Where is the Outrage About Suicide?

Peter Forster Major Depression, Policy

A wonderful editorial in JAMA Psychiatry highlights the overwhelming evidence that stigma is continuing to drive underfunding for treatment and prevention of suicide deaths.

Suicide and “accidental” overdose deaths are an epidemic in this country.

Since 1999, the rate of suicide deaths increased by 28.2%, and this probably underestimates the increase because there is evidence that coroners are categorizing more and more deaths as “accidental” overdoses.

Mortality from self inflicted injury is greater than 70,000 lives per year, making it the 8th leading cause of death in the country. And death rates for self inflicted injury continue to rise as the rates of death from cardiovascular disease, cancer, and HIV fall.

The editorialist notes that stigma used to be a barrier to prevention of death from cancer, heart disease, and HIV, but “stigma fighters” worked to counteract these barriers…

Stigma Fighters often use symbolism and branding to garner support for public health concerns. The red ribbon project to promote AIDS awareness started after Tony Award presenters wore them. This symbol became a public health brand that started a conversation, is promoted by celebrities, and generates funding. Similarly, the pink ribbon for breast cancer awareness originated with Self magazine and Estée Lauder, and now the Ford Motor Company, the National Football League, and cities across the nation promote pink.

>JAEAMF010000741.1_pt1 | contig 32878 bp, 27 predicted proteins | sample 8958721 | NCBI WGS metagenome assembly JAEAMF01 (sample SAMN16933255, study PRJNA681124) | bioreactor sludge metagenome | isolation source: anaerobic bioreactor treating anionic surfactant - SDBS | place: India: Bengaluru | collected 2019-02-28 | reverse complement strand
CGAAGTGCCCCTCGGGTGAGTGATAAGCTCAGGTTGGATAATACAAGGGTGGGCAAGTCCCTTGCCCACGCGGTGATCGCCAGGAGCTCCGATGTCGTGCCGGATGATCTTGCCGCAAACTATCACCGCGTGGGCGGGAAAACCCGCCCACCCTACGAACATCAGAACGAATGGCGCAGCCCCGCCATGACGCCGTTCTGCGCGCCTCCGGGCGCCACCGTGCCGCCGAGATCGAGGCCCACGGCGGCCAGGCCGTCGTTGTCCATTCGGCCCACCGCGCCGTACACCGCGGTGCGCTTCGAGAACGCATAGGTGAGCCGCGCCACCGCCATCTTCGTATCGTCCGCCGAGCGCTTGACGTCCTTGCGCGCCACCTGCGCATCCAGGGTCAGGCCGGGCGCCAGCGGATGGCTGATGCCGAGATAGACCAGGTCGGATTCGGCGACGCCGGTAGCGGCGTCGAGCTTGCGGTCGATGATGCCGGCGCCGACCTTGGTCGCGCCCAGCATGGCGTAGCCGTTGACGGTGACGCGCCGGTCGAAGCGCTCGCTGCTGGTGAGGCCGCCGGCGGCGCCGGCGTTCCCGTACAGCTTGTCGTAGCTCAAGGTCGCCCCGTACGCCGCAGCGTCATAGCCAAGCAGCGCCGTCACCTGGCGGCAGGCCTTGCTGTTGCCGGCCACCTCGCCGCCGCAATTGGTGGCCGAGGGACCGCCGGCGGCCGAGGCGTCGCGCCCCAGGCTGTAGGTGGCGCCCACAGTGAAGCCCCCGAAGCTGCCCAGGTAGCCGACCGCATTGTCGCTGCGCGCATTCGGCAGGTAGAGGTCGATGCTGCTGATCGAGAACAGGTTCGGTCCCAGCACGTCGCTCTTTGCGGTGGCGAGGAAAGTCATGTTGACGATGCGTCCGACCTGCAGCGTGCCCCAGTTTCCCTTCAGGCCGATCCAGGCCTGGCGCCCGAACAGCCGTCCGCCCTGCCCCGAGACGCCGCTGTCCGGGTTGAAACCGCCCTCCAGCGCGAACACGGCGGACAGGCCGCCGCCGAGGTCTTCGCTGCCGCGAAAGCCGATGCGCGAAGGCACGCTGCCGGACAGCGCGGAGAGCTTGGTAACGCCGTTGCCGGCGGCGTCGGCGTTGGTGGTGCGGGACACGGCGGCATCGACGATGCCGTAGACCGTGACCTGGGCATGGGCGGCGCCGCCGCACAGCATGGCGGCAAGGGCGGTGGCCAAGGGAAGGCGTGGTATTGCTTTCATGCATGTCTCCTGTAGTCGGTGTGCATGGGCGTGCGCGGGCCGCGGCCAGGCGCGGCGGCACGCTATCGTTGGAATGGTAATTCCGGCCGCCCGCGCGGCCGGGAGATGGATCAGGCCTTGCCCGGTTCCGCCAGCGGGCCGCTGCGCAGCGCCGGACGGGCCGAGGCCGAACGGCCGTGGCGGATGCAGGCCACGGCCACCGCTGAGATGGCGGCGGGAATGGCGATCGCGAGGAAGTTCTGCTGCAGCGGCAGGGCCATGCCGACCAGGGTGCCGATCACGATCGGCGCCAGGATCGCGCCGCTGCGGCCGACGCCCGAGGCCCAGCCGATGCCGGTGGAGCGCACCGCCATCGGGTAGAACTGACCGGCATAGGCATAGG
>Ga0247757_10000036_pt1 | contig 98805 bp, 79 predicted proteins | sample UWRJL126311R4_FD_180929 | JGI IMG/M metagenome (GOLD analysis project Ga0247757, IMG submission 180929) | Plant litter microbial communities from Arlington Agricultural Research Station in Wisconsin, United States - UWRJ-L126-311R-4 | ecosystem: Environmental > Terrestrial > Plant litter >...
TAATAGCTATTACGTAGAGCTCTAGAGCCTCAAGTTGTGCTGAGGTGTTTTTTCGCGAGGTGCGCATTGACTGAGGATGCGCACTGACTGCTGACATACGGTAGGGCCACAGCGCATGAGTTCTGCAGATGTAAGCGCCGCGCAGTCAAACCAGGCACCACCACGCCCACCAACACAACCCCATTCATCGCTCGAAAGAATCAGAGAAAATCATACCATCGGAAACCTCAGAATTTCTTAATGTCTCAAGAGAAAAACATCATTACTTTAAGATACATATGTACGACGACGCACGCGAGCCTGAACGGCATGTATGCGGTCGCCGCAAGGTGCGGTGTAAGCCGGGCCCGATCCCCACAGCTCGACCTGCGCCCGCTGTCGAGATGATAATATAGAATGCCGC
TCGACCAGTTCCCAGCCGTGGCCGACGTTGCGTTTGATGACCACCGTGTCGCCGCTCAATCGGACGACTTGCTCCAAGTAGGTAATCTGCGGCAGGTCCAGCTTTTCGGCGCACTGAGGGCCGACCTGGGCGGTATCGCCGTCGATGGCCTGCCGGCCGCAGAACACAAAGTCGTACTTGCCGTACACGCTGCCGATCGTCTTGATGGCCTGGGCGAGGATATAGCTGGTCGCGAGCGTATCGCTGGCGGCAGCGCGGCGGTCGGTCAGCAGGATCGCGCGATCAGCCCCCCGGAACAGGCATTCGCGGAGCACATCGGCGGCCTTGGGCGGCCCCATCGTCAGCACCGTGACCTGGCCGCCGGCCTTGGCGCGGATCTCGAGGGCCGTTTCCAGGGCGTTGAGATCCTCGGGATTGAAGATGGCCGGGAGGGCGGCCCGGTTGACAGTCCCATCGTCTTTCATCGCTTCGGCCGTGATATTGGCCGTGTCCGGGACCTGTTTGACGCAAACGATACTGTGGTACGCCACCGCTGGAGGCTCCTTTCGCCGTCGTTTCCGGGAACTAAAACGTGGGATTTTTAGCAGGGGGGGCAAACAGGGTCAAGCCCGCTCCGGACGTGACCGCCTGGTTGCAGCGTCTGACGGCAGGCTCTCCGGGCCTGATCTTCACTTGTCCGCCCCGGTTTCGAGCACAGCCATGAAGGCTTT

In addition to the need for stigma fighters to tackle the barriers to treatment for depression and other disorders associated with suicide, there is a clear need for advocacy to increase the shockingly low funding for prevention of suicide.

Although suicide is the fifth leading cause of years of life lost in this country, until 2014 there was practically no federal funding. And even now funding is ridiculously low.

In 2014, the National Institutes of Health supported $39 million of suicide-related research compared with $2.9 billion for HIV/AIDS research. Although the National Institute of Mental Health responded to the 2002 Institute of Medicine report by initiating 3 developing research centers for suicide prevention, these were defunded, and there has been no federally organized and funded efforts comparable to those for CVDs, cancers, or HIV/AIDS.

References

Lytle MC, Silenzio VMB, Caine ED. Are There Still Too Few Suicides to Generate Public Outrage?. JAMA Psychiatry. 2016;73(10):1003-1004. doi:10.1001/jamapsychiatry.2016.1736

 

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